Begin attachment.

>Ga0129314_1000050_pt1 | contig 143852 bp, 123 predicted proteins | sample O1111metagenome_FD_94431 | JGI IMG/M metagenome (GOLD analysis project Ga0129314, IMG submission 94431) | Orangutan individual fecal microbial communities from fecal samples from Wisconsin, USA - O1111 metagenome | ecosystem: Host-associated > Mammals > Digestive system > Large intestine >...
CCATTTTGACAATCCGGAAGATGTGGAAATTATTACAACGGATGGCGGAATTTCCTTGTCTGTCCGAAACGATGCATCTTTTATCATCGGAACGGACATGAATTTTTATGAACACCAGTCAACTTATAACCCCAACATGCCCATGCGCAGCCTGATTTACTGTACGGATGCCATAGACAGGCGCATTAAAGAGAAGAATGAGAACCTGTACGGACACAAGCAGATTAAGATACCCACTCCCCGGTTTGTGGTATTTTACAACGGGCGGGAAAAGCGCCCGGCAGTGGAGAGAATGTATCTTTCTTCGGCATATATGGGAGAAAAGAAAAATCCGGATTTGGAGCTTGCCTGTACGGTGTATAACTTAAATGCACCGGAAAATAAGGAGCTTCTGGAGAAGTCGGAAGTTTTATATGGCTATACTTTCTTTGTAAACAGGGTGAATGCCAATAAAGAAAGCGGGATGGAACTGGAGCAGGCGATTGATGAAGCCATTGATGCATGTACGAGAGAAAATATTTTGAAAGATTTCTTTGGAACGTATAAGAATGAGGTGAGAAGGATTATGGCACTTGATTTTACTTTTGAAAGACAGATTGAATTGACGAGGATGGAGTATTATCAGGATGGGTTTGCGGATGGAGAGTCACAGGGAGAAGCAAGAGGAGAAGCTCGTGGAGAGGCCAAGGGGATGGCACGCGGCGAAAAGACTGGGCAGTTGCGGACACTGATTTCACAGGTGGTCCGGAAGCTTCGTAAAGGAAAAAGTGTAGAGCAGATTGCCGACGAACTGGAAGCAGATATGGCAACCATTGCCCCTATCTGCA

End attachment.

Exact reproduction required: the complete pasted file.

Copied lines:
>Ga0129314_1000050_pt1 | contig 143852 bp, 123 predicted proteins | sample O1111metagenome_FD_94431 | JGI IMG/M metagenome (GOLD analysis project Ga0129314, IMG submission 94431) | Orangutan individual fecal microbial communities from fecal samples from Wisconsin, USA - O1111 metagenome | ecosystem: Host-associated > Mammals > Digestive system > Large intestine >...
CCATTTTGACAATCCGGAAGATGTGGAAATTATTACAACGGATGGCGGAATTTCCTTGTCTGTCCGAAACGATGCATCTTTTATCATCGGAACGGACATGAATTTTTATGAACACCAGTCAACTTATAACCCCAACATGCCCATGCGCAGCCTGATTTACTGTACGGATGCCATAGACAGGCGCATTAAAGAGAAGAATGAGAACCTGTACGGACACAAGCAGATTAAGATACCCACTCCCCGGTTTGTGGTATTTTACAACGGGCGGGAAAAGCGCCCGGCAGTGGAGAGAATGTATCTTTCTTCGGCATATATGGGAGAAAAGAAAAATCCGGATTTGGAGCTTGCCTGTACGGTGTATAACTTAAATGCACCGGAAAATAAGGAGCTTCTGGAGAAGTCGGAAGTTTTATATGGCTATACTTTCTTTGTAAACAGGGTGAATGCCAATAAAGAAAGCGGGATGGAACTGGAGCAGGCGATTGATGAAGCCATTGATGCATGTACGAGAGAAAATATTTTGAAAGATTTCTTTGGAACGTATAAGAATGAGGTGAGAAGGATTATGGCACTTGATTTTACTTTTGAAAGACAGATTGAATTGACGAGGATGGAGTATTATCAGGATGGGTTTGCGGATGGAGAGTCACAGGGAGAAGCAAGAGGAGAAGCTCGTGGAGAGGCCAAGGGGATGGCACGCGGCGAAAAGACTGGGCAGTTGCGGACACTGATTTCACAGGTGGTCCGGAAGCTTCGTAAAGGAAAAAGTGTAGAGCAGATTGCCGACGAACTGGAAGCAGATATGGCAACCATTGCCCCTATCTGCA